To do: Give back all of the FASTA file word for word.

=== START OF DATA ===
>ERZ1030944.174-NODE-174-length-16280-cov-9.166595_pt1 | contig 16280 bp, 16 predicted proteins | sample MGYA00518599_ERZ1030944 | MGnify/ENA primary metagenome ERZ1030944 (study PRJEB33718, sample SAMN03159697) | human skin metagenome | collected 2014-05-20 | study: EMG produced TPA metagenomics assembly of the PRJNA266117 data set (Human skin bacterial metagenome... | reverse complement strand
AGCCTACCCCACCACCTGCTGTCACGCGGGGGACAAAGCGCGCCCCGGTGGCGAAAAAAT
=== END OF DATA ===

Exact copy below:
>ERZ1030944.174-NODE-174-length-16280-cov-9.166595_pt1 | contig 16280 bp, 16 predicted proteins | sample MGYA00518599_ERZ1030944 | MGnify/ENA primary metagenome ERZ1030944 (study PRJEB33718, sample SAMN03159697) | human skin metagenome | collected 2014-05-20 | study: EMG produced TPA metagenomics assembly of the PRJNA266117 data set (Human skin bacterial metagenome... | reverse complement strand
AGCCTACCCCACCACCTGCTGTCACGCGGGGGACAAAGCGCGCCCCGGTGGCGAAAAAAT